The doe inched forward to where Max clutched at her leg, then ran its tongue over her ankle. To her surprise, she felt her muscles loosening, the burning sensation receding into a dull throb. She released her leg as the doe moved back, gazing at her without blinking.
“Did you just…did you do that?”
Max wiped her eyes to get a better look at the animal. She wanted to make sure it wasn’t just some figment of her imagination. Part of her wanted to reach out to touch its face. Another wanted to reach for her camera to take its picture.
Even as her tiny hand inched down to her bag, the doe lifted its head, cocking its ears to something behind it. Leaves crunching, rustling…
“Wait,” said Max. “Don’t go!”
But the doe had spotted something. Favoring Max one more glance, it bounded silently over the shrub and onto the path behind Max. Its hooves left no prints, made no noise on the ground. It had come and gone like smoke in the breeze.
Now Max could hear footsteps. “Hello?” she cried.
More rustling, then a blond, gangly girl erupted from the bushes just ahead of her. “Max!”
The girl quickly rushed to where Max lay, kneeling beside her. “Max, thank God—where have you been? I’ve been looking for you for the last twenty minutes. What happened?”
“I’m sorry…I wandered too far, I had no idea. Before I knew it—“
“You got lost,” Chloe sighed. “Maxaroni, sometimes I wonder how you can find your way through your own pajamas.”
“Funny.” Max grimaced. “I hurt my ankle. Could you stop with the jokes and help?”
It took a few minutes work and quite a few more scratches to pluck Max from the shrub. But once they were sitting down, cleaning off the last of the dead leaves from their clothes, Max threw her arms around the taller girl. “Thanks, Chloe. You really saved my ass this time.”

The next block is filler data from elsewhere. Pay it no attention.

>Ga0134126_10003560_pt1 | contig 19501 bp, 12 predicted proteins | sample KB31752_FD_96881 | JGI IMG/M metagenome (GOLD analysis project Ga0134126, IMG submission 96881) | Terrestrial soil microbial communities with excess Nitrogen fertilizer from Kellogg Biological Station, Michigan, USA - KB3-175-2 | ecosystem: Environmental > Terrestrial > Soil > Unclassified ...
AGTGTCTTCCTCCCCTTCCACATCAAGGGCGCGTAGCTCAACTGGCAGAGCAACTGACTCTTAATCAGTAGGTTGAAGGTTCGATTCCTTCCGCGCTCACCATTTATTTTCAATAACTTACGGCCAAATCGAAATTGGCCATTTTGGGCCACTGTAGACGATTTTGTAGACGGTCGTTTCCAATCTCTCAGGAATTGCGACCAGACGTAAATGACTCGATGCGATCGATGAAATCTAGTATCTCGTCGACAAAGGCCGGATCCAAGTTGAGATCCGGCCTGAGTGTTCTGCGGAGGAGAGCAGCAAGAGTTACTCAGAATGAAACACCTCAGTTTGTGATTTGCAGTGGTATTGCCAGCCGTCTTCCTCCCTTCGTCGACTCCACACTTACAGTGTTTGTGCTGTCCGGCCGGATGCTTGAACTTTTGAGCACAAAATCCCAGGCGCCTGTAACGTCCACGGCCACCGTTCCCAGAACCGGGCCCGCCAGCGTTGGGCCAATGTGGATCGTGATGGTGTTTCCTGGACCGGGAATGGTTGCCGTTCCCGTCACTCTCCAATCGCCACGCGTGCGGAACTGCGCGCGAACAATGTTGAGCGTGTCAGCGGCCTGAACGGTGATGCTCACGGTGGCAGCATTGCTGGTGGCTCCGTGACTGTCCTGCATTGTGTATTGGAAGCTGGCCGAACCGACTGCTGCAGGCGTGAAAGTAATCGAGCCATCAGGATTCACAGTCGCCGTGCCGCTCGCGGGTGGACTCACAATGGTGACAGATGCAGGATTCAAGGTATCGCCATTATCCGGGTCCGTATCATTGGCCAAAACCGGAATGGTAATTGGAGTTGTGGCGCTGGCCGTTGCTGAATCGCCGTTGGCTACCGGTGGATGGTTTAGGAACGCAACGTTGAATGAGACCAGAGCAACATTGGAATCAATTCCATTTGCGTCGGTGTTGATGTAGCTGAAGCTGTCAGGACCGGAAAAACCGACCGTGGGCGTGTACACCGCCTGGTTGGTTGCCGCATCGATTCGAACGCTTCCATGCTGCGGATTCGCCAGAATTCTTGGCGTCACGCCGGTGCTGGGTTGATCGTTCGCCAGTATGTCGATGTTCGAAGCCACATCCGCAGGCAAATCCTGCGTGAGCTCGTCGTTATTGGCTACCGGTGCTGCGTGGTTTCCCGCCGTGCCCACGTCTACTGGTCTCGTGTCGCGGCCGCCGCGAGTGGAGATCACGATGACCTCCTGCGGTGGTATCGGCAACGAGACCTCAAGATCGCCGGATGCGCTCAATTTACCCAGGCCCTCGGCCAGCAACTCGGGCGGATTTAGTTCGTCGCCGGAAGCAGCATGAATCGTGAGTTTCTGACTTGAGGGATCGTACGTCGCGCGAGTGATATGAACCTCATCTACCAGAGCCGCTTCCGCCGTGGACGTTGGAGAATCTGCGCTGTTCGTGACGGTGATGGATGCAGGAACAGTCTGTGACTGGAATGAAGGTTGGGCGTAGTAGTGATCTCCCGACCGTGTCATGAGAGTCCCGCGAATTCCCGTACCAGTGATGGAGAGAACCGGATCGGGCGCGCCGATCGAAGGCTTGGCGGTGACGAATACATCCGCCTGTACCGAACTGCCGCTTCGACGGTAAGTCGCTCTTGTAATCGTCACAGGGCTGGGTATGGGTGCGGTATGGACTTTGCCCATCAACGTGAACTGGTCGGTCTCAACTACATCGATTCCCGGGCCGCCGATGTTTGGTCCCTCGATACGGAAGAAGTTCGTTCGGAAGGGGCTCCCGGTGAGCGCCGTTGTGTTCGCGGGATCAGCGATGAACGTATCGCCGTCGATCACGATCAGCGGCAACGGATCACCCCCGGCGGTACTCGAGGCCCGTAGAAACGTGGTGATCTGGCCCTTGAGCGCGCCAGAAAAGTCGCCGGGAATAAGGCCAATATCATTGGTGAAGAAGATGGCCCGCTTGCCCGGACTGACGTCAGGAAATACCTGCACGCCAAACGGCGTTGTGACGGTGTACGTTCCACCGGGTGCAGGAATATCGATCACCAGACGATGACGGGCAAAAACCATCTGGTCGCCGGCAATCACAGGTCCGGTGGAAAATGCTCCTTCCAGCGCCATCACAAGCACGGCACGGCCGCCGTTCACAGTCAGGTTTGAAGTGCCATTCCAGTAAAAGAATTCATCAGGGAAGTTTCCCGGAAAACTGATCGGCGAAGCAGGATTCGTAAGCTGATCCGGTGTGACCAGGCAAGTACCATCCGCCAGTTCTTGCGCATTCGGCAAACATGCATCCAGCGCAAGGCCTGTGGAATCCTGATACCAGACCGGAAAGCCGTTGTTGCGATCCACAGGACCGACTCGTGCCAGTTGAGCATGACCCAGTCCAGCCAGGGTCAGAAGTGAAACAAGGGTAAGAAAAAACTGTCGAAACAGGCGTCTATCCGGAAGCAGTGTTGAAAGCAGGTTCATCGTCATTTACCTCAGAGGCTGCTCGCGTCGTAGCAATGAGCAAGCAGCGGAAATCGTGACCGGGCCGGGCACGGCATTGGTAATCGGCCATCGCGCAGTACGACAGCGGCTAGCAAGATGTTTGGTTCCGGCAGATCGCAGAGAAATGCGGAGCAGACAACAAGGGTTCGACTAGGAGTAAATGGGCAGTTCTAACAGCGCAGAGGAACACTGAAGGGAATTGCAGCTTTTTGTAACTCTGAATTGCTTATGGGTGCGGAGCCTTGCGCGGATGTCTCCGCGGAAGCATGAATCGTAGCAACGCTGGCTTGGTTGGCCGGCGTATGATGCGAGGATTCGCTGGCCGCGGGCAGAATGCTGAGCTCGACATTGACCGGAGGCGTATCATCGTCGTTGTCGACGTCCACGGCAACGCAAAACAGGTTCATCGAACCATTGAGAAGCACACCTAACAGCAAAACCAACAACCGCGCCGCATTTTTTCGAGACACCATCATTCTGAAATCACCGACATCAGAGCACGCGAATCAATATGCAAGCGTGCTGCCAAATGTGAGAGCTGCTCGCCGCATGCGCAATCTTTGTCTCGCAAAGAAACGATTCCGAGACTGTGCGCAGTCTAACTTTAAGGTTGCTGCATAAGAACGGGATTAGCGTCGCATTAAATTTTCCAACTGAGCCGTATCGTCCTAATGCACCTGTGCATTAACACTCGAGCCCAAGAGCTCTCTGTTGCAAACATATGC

“No biggie. Just subtract it from the number of times you pulled my fat from the fire.” Her hand smoothed Max’s hair. “You must’ve been so scared.”
“I was--at first. But then this doe came, and...oh Chloe, it was the most amazing thing!”
Chloe pulled back to give her a quizzical look.
“It came right up to me and licked my head. It wasn’t scared of me at all! Then it licked my ankle and…it was like magic, Chloe! The pain was almost totally gone! Then it must’ve heard you, ‘cause it bolted straight away. Didn’t you see it?”
“Didn’t see nor hear no magic deer.” Chloe said, canting her head to glance behind Max. “Just you, amigo, sticking out of the bush like a trapped rabbit.”
“You suck!” Max stuck her tongue out at her.
Chloe giggled, then gave her a once-over. “How’s the ankle now?”
Max stared down at her leg, where her ankle was starting to swell. “Hurts a little, but I think it’ll be okay. Oh fudge, Dad’s so not going to be happy about this.”
Chloe was already slinging Max’s arm over her shoulder. “Yep, I’d say you’re in for some painkillers and antiseptic. LOTS of antiseptic. Plus a lecture for going off on your own. Can you walk?”
“With your help. You know the way back?”
Chloe grinned and pulled a sharpened rock from her pocket. “Unlike someone I know, I was smart enough to cut some arrows on the trees.”
Max rolled her eyes. “You’re a genius, Chlo.”
They were lurching forward, down a forest path Max hadn’t noticed before. The sun was starting to set behind the tree line, but Max no longer feared the growing shadows. Not with her best friend beside her, holding her up with strong, sure hands.
“Thanks. Really. I thought I’d be lost in here forever.”
“I’d have found you again, Max. You’re my first mate. Us pirates have to stick together, right?”